The importance of Audience in Web SSO

When dealing with Single Sign On for Web Applications (Web SSO) the stakeholders involved in offering those applications i.e. developers, architects, application owners and their administrators, tend to care about how to identify and authenticate the end user who is accessing the web application. And in fact that used to be the only thing they really needed to care about in the early days of the web when everything was built and deployed in house. That has changed as time moved along:

  • the range of web applications offered by the same business party today is developed by different software development companies and contractors
  • that suite of applications is deployed on infrastructure belonging to different administrative domains, e.g. an Infrastructure-as-a-Service provider, a hosting party and/or a data center operator
  • those applications are often managed by different parties, e.g. hosting providers,  contractors, managed service providers

Now those developments brought along a challenge in Web SSO since the classic solutions were (and some still are) built on leveraging a single cookie across a set of applications. That cookie presents the identity of the user in a verifiable way by consulting a policy server or by verifying a signature. That is all nice and well except that nature of an SSO mechanism that leverages a single cookie that can be used to access different applications works against itself when different parties are involved in offering those applications: suddenly all of those parties can get a hold of that cookie i.e. an application developer could obtain it through modified code, an infrastructure provider could get it from logs or introspection, an application manager could get it from the application itself or a monitoring system.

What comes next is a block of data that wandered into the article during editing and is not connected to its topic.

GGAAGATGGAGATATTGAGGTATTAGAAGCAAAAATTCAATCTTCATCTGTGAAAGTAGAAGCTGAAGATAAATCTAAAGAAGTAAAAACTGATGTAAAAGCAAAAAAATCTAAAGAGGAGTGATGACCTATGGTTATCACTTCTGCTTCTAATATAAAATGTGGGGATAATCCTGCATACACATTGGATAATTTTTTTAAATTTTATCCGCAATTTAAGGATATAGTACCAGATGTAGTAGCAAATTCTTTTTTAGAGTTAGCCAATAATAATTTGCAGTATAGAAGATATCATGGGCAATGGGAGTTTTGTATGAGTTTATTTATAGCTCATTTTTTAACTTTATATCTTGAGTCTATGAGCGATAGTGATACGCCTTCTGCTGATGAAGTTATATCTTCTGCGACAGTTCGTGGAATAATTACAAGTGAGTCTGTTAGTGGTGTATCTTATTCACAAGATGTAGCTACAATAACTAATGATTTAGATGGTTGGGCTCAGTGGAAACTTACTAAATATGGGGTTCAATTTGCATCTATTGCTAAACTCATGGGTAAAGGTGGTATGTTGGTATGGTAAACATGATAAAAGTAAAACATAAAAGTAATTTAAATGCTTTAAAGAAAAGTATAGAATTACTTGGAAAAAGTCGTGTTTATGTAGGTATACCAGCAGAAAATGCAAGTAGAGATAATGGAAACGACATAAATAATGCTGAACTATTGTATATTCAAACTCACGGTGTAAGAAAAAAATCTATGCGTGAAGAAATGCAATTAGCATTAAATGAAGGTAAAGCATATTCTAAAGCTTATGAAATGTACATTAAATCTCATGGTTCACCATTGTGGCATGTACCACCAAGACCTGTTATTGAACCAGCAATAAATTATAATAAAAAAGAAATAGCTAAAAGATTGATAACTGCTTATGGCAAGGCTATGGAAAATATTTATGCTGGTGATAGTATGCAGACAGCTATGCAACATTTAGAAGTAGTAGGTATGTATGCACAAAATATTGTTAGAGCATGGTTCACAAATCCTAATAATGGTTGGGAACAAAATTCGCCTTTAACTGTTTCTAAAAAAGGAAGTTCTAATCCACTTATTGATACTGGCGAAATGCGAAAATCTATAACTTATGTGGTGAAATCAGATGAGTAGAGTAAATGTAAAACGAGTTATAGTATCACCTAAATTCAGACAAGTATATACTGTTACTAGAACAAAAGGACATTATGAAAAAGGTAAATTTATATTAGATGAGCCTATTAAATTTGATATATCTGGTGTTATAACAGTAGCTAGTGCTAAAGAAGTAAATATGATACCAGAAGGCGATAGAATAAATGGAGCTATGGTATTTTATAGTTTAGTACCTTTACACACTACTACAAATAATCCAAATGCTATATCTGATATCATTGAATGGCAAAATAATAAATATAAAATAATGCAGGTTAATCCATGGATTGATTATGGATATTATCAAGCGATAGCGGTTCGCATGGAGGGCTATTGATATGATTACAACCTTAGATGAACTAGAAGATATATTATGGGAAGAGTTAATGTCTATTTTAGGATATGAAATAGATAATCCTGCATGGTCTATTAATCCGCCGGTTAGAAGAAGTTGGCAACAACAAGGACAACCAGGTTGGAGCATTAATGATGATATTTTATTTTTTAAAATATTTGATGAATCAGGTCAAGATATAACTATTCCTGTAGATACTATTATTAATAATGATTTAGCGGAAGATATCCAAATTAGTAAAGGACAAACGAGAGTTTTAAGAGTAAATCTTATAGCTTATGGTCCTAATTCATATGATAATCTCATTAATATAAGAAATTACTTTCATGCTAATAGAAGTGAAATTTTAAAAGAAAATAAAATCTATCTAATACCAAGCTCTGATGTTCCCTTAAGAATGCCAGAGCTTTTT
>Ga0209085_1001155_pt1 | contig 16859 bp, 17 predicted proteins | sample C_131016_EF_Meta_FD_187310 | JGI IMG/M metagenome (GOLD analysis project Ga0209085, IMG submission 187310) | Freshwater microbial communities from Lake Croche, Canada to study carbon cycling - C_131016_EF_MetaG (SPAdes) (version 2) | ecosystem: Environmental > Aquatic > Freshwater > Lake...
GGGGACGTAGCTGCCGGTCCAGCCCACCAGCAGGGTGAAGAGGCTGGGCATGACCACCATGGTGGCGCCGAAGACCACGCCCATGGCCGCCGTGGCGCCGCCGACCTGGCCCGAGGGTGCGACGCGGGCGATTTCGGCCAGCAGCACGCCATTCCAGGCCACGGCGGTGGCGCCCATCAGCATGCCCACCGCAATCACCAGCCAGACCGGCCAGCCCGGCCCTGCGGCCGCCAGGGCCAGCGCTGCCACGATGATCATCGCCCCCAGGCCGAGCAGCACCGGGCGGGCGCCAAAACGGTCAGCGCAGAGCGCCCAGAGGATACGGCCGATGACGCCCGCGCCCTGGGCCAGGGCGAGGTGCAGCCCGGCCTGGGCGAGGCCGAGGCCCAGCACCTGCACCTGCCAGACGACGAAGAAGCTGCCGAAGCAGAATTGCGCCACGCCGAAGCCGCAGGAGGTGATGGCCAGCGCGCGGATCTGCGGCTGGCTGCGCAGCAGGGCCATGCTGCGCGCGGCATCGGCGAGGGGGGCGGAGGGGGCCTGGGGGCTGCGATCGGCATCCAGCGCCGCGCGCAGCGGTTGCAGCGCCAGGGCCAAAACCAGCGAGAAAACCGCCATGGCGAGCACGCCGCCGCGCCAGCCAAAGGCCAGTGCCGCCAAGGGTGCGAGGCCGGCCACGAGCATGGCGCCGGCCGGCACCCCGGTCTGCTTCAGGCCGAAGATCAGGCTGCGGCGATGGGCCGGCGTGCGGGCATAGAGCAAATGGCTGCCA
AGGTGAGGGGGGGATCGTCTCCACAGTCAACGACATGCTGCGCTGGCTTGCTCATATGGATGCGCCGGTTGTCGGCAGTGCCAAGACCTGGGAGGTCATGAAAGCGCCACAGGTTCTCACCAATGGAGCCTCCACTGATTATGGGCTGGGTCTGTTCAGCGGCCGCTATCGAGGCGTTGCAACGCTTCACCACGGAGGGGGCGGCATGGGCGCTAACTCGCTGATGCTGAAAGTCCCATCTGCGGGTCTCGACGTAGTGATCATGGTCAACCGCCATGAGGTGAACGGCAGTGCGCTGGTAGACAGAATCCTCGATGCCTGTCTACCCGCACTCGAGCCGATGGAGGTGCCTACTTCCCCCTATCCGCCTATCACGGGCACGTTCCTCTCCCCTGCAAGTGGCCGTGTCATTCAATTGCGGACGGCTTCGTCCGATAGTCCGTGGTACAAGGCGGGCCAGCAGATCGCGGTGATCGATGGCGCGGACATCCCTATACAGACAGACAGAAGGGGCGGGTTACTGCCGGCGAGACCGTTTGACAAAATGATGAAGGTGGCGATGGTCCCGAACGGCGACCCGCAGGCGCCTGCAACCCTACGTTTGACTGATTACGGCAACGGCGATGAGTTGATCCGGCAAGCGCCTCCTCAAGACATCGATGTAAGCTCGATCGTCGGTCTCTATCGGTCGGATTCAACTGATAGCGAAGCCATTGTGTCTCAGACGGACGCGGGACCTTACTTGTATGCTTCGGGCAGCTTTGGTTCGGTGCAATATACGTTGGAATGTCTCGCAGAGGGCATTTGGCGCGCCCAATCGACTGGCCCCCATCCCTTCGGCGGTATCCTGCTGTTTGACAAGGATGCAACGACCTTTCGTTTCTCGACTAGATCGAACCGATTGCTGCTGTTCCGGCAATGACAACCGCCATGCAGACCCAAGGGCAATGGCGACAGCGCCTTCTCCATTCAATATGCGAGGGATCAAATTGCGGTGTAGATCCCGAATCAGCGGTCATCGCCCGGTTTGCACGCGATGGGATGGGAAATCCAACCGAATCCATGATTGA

wam-token1

But since they obtain that cookie (and they can because their application needs it) they can now also turn around and play it against any of the other applications connected to the same SSO system and thus impersonate the end user in those applications! That is an unacceptable risk for banking and financial businesses but in fact for any company with a reasonable security and compliance policy. In addition to being exposed to this risk when leveraging different external parties to offer applications they are also at risk of employees (application administrators) in one business unit turn bad and hijack applications in other business units.

The way forward is as simple as elegant: make sure that every application receives its own token that cannot be used against another application.  The security property of such a token that makes the difference here is called “audience”. The “audience” defines who the intended recipient of the token is and in the modern web it is just as important as the “subject” i.e. the authenticated end user. You may know the concept from the SAML and OpenID Connect protocols where those tokens are issued by a central entity called Identity Provider but always target a specific recipient.

wam-token2

All of the above is one more reason (warning, long sentence…) to move away from previous-century, single-domain cookie-based legacy Web Access Management Systems towards modern standards-based per-application token based security!